8. Catherine the Great by Robert K. Massie
This recent biography of Catherine the Great received a lot of attention and praise-and I'm not entirely sure it deserved the adulation. I was very much looking forward to it considering my interest in the subject and my recent reading of The Winter Palace. This is the first biography of Catherine the Great I have read, although I have read her Memoirs, upon which the first half of the biography is largely based.
I have two primary complaints with Massie's opus. The first and most problematic is that he is too ambitious in presenting her life from birth to death (in fact, from her parents' marriage to her son's ascension to the throne)and in attempting to demonstrate the scope of her reign. Massie writes what should have been, I believe, three separate books or at least two. I would have divided the book into three; Catherine's personal life before her reign, her personal life during her reign, and the state of Europe with a focus on Russia during Catherine's reign.
The first, most successful section is that based on her memoirs, from her birth to her elevation to the Russian throne. However, I must note that nearly all of what I learned from this section I had already learned-from The Winter Palace. This speaks more to the impeccable research that went into the novel than any lack on Massie's part; his telling is both exhaustive and engaging, but cannot compete with the intrigue, tension, and voluptuous imagery of the novel. In this case, reading the biography merely served to confirm information that I had already gained in a more interesting manner (Stachniak's novel) and from a more direct source (Catherine's Memoirs). Nevertheless, certainly recommended to those who prefer straight non-fiction and want to learn about the Enlightened Empress.
The second section of the book covers Catherine's reign and is less successful, because it tries to do so much. Massie covers Catherine's relationship with European philosophers, her wars with Poland, Sweden, and Turkey, her treaties with Prussia and Austria, Pugachev's Rebellion, and all the many events and social experiments of her reign. Not that all of this information is irrelevant, certainly it's all interesting and pertinent, HOWEVER, when Massie veers into discussing the decisions of her generals, the daily lives of her people, and the opinions of Frederick of Prussia, I can't help feeling he's a little off topic. I wanted a more personal biography of Catherine, and I feel that is what Massie is best equipped to provide. He is at his best when he discusses her feelings on the Enlightenment and her relationships with her lovers, and all of these wider topics could have been breached in the context of her personal life without being detailed to such a degree.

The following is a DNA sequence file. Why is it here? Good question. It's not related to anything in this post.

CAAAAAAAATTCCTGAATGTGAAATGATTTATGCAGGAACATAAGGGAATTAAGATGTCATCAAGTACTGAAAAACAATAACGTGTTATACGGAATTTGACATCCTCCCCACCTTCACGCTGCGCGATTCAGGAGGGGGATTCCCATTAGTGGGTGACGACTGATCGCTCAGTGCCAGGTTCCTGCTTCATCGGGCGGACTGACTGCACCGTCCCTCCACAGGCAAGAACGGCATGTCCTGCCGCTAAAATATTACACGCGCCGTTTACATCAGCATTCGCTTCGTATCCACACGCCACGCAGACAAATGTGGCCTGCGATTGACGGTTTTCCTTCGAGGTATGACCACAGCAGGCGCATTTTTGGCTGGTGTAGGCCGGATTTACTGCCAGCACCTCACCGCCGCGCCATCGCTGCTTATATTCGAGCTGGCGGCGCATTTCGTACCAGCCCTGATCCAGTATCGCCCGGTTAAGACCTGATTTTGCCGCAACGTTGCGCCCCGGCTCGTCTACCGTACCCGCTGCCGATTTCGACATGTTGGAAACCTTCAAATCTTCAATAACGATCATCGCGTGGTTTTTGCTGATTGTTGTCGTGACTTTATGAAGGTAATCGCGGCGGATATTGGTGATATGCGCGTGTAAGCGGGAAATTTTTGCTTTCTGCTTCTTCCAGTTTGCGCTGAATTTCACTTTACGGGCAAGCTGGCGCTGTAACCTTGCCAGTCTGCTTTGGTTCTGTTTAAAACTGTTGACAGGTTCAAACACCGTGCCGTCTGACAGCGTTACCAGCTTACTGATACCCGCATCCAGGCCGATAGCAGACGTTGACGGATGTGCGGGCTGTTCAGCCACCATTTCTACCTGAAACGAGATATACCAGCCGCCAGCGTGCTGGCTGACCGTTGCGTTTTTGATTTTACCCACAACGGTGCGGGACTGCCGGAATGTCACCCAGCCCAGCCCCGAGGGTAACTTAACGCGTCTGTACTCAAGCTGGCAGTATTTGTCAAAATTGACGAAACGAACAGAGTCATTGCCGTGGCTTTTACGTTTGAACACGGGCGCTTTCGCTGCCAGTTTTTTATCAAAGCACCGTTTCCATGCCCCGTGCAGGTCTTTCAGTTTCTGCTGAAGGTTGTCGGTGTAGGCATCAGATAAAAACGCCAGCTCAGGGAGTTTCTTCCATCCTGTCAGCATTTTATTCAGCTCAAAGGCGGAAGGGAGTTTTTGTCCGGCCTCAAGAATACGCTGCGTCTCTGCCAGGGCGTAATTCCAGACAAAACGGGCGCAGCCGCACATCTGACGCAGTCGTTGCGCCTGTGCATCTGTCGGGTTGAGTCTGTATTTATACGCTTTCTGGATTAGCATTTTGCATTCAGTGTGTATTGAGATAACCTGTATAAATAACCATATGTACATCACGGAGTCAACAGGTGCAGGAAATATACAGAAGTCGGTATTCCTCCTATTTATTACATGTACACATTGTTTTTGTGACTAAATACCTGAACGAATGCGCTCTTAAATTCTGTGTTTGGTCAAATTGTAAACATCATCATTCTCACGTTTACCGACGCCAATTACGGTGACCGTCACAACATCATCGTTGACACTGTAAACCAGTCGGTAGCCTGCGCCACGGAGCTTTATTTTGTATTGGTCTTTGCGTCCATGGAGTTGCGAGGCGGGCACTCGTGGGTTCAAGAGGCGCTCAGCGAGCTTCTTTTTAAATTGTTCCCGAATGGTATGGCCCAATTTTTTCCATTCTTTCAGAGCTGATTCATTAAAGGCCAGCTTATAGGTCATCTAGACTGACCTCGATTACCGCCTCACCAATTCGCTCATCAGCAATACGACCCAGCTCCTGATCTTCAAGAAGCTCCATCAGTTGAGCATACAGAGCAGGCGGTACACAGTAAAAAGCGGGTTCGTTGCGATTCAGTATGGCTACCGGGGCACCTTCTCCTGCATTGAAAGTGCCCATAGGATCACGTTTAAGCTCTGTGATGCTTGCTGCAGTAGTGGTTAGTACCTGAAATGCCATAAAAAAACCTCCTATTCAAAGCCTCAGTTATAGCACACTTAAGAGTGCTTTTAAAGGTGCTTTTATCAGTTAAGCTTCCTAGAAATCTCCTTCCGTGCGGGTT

My second problem with Massie is his personal adoration of his subject. I understand it is hard not to get attached to the subject of one's biography, especially since a biographer spends so many years researching and becoming immersed in the subject's world. While Catherine is often criticized for her sexuality and tyranny, and it is refreshing to read a biography so defensive, it at times feels cloying. Massie asserts that Catherine, if given the chance, would have ended serfdom and given some amount of rule to the common people, but was too frightened in the wake of Pugachev's Rebellion and then the French Revolution. Yet even he admits that she had very firm opinions on the divine rights of monarchs. For every cruel, calculating decision, Massie has an excuse and continually insists on the Empress' kindness and benevolent intentions. While some of it is believable, or at least arguable, I don't think it can be denied that Catherine, for example, ruthlessly subdivided and eventually eliminated Poland as a country and sought to control her subjects through extensive use of military force.
For a complete biography of Catherine the Great, Massie is more than adequate and the casual reader will walk away well-informed. In terms of language, it's not hard to get through, although the chunks of facts may make one want to put it down every so often. However, for a real informative treat on Catherine's early years, I would more enthusiastically recommend The Winter Palace and while I cannot say for sure, I suspect other biographies may be more succinct and less pandering in their portrayal of a fascinating eighteenth century despot.